|I found Ray C. Stedman’s book
Life to be a clearer description of authentic Christianity than his
book called Authentic Christianity. I don’t often find myself hating
one book by a particular author while being enthusiastic about another.
I did not like Authentic Christianity, but I was impressed by the
content of Body Life which is about church.
In the first chapter, Stedman tackles the reality of the two faces of the Christian church.
“What we call “the church” is really two churches! One is selfish, power-hungry, and sinful. The other is loving, forgiving, and godly. One has a long history of stirring up hatred, conflict, and bloody persecution, all in the name of God and religion. The other has always sought to heal human hurts, break down barriers of race and class, and deliver men and women from their guilt, shame, fear and ignorance.”He reminds us that Jesus predicted a false, counterfeit Christianity (Matthew 13). Tares (false Christians) and wheat (genuine followers of Jesus) would mingle together in the world and even in the same congregation. How do we tell the difference, especially since no Christian has lived up to the ideals that Jesus taught?
Stedman quotes the Apostle Paul in describing authentic Christianity. “With all lowliness and meekness, with patience, forbearing one another in love, eager to maintain the unity of the Spirit in the bond of peace.” (Ephesians 4:2-3) He goes into detail about how to live that out with sincerity in our everyday lives.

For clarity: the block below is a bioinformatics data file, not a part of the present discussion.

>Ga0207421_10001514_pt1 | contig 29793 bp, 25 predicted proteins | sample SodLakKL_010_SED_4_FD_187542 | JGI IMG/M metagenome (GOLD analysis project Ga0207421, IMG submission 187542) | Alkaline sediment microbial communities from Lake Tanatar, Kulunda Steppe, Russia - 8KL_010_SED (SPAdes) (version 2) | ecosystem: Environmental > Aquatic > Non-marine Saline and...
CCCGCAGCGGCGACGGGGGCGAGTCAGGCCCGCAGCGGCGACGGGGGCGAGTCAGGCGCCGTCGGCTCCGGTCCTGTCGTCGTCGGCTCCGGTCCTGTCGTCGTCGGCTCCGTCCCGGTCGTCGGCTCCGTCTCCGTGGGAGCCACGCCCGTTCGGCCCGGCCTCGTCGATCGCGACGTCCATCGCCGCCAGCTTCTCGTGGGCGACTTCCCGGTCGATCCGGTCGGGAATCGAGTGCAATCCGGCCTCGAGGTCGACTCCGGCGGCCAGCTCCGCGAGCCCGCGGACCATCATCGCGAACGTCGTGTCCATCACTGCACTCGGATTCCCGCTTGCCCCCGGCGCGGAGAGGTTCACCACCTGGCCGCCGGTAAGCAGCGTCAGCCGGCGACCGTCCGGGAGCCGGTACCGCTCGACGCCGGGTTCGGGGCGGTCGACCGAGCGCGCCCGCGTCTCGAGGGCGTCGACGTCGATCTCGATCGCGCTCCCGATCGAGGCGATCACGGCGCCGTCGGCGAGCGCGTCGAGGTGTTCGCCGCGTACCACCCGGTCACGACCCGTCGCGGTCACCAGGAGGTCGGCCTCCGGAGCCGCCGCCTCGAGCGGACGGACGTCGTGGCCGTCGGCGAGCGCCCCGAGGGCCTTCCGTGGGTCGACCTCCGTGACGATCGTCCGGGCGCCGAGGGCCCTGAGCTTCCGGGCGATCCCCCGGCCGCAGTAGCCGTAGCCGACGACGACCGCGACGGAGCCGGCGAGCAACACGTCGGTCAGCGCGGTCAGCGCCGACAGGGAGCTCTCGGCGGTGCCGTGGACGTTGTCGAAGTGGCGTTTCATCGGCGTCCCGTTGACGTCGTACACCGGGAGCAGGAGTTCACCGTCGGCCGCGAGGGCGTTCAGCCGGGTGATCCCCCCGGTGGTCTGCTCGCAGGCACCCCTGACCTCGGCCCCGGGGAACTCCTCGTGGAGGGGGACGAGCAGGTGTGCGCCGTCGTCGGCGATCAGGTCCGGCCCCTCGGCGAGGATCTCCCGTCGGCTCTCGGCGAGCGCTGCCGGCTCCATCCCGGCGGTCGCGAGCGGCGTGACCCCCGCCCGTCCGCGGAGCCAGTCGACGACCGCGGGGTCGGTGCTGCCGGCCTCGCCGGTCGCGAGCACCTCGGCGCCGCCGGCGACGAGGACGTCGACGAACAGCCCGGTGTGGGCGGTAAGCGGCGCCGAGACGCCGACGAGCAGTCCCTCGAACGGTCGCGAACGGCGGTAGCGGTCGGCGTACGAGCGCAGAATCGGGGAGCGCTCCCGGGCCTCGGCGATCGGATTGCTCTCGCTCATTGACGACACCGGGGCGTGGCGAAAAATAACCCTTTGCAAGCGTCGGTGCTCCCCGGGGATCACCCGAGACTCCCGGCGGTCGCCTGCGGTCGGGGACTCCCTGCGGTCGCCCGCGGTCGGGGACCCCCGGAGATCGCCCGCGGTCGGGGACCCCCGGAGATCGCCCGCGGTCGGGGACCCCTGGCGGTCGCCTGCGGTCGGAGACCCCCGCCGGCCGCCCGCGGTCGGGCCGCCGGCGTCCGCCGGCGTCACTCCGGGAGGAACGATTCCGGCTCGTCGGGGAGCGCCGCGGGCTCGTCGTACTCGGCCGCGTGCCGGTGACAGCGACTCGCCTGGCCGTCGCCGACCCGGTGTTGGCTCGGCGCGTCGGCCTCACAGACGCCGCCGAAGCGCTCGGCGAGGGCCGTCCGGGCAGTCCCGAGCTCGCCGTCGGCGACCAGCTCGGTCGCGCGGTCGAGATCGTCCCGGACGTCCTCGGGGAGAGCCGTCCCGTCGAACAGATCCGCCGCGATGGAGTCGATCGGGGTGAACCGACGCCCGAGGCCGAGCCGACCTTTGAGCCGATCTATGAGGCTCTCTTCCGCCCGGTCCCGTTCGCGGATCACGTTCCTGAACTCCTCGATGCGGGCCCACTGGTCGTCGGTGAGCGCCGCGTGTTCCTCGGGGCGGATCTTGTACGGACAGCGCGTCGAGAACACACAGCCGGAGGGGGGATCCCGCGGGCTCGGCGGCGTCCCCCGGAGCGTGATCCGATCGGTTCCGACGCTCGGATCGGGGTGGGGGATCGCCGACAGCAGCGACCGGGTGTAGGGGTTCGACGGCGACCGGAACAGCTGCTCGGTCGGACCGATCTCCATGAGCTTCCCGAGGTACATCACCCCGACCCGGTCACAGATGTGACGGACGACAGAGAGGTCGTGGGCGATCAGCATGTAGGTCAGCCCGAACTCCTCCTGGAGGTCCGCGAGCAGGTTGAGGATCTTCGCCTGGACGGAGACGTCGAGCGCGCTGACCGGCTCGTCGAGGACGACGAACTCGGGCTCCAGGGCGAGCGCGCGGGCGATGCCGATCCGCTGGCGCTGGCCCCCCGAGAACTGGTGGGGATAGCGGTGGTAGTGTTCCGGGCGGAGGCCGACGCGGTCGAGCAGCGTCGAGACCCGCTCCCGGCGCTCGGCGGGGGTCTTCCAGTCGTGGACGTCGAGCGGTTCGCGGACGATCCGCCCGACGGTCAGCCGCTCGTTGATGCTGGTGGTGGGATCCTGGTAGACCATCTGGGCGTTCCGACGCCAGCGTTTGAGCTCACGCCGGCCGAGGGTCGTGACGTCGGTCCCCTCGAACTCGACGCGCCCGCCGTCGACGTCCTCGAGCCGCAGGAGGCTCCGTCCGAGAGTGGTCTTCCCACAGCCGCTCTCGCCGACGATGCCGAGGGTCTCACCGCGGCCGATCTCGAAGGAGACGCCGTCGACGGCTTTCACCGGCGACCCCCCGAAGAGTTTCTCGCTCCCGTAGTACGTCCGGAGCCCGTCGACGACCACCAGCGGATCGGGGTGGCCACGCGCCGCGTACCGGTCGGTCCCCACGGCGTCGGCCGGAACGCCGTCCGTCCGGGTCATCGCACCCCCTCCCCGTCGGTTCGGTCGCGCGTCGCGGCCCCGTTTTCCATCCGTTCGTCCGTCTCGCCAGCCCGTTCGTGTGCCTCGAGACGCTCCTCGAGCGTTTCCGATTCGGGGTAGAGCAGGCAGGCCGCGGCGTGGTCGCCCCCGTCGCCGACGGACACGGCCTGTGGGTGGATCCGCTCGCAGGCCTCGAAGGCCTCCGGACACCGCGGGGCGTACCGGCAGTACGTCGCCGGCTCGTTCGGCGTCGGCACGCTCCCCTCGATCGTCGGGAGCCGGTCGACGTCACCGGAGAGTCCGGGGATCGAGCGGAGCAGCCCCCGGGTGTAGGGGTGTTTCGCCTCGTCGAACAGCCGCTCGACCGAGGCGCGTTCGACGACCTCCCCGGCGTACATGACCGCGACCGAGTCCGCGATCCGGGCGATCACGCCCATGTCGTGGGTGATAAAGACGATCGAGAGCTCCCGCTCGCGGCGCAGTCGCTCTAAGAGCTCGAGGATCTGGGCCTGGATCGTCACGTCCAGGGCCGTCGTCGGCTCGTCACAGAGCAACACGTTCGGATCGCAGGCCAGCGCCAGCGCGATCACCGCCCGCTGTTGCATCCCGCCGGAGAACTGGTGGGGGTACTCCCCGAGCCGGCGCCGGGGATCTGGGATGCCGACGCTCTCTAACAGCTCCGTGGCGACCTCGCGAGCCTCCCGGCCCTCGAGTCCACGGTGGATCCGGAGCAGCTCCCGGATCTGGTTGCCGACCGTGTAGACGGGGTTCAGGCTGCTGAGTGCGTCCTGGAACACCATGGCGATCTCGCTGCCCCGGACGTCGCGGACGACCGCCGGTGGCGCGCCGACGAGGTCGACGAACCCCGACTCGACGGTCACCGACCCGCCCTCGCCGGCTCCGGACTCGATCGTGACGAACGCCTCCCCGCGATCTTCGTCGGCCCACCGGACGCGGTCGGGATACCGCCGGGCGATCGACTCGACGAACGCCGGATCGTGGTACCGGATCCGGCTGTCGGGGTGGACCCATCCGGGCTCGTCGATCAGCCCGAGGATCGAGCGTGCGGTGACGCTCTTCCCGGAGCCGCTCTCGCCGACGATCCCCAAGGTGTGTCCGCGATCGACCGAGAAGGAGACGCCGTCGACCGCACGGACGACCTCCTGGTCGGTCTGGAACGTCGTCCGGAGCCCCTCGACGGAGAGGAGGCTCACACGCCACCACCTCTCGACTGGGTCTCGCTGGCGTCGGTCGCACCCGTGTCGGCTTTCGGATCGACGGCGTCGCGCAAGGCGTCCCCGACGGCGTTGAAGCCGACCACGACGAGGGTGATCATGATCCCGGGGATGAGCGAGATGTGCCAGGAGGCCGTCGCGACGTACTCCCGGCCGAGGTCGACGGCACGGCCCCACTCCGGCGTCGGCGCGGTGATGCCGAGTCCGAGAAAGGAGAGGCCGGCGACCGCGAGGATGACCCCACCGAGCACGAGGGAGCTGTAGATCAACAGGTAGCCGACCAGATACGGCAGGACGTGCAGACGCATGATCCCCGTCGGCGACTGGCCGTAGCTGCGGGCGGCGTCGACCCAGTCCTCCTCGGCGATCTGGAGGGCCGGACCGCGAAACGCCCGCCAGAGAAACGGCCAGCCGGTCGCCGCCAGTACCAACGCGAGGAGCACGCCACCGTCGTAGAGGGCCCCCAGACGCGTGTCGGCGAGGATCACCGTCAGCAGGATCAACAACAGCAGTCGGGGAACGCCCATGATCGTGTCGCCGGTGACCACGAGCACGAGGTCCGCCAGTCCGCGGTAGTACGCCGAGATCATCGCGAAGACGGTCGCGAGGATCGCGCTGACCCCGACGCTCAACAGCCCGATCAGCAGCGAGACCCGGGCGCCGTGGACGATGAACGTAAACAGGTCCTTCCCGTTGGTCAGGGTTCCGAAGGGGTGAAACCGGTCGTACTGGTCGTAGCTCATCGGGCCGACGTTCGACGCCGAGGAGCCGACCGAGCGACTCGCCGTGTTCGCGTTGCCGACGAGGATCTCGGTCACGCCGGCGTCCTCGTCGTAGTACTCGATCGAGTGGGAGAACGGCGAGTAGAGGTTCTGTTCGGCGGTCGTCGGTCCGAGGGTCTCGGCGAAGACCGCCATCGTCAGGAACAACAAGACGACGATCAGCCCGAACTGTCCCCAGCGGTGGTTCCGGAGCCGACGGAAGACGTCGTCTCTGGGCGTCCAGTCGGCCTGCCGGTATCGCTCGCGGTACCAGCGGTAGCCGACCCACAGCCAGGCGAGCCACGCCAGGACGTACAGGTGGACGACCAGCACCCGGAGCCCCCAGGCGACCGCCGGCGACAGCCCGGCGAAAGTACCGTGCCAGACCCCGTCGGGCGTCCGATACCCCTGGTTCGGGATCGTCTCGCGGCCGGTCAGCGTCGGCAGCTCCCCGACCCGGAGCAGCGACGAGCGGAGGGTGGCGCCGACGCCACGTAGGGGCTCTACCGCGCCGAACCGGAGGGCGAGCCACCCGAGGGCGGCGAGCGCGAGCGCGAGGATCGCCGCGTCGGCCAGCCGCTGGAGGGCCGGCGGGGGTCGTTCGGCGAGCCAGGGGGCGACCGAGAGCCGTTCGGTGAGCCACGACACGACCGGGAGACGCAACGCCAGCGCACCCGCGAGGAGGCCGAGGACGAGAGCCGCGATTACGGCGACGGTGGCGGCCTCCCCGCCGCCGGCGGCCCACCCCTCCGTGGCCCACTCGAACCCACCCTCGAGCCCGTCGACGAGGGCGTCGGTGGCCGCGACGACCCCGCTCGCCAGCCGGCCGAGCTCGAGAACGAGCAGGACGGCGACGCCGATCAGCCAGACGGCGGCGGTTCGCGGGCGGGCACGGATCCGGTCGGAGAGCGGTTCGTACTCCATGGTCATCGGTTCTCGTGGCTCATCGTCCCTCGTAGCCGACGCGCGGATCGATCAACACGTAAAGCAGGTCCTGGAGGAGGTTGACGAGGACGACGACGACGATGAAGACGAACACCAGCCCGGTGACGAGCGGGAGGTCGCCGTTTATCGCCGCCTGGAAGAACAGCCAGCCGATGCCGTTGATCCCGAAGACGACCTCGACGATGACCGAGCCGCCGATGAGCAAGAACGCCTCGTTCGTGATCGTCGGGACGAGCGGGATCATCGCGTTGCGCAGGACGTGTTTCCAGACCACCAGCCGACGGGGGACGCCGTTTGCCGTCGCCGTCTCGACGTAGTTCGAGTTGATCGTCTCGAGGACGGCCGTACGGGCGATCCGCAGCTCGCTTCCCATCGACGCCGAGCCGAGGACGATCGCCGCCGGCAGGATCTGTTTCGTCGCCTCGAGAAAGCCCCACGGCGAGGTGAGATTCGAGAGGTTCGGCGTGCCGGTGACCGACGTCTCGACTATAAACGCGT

The book describes how Christians can produce an authentic Christian church through the power and love of Christ. He shows that true unity is a “seven-fold” unity as listed in Ephesians 4:4-6. “There is one body, and one Spirit, just as you were called to one hope that belongs to your call, one Lord, one faith, one baptism, one God and Father of us all, who is above all and through all and in all.”
He covers the variety of spiritual gifts and their purpose. He has a chapter on “Keeping the Body [the church] Healthy.” Another chapter deals with spiritual maturity.
Ray C. Stedman has produced an excellent commentary on what congregational life should and could be. I liked his summary of a church that displays the biblical pattern:
The author sometimes comes across with an attitude that he has all the truth that matters and you had better listen to him and agree with him. I prefer more of an attitude that says this is what I believe and why I believe it while respecting my right to make up my mind whether or not his opinions have merit. Most of the material in Body Life is supported by scripture and has the potential of being useful in developing a spiritually healthy church that is fulfilling its purpose and mission.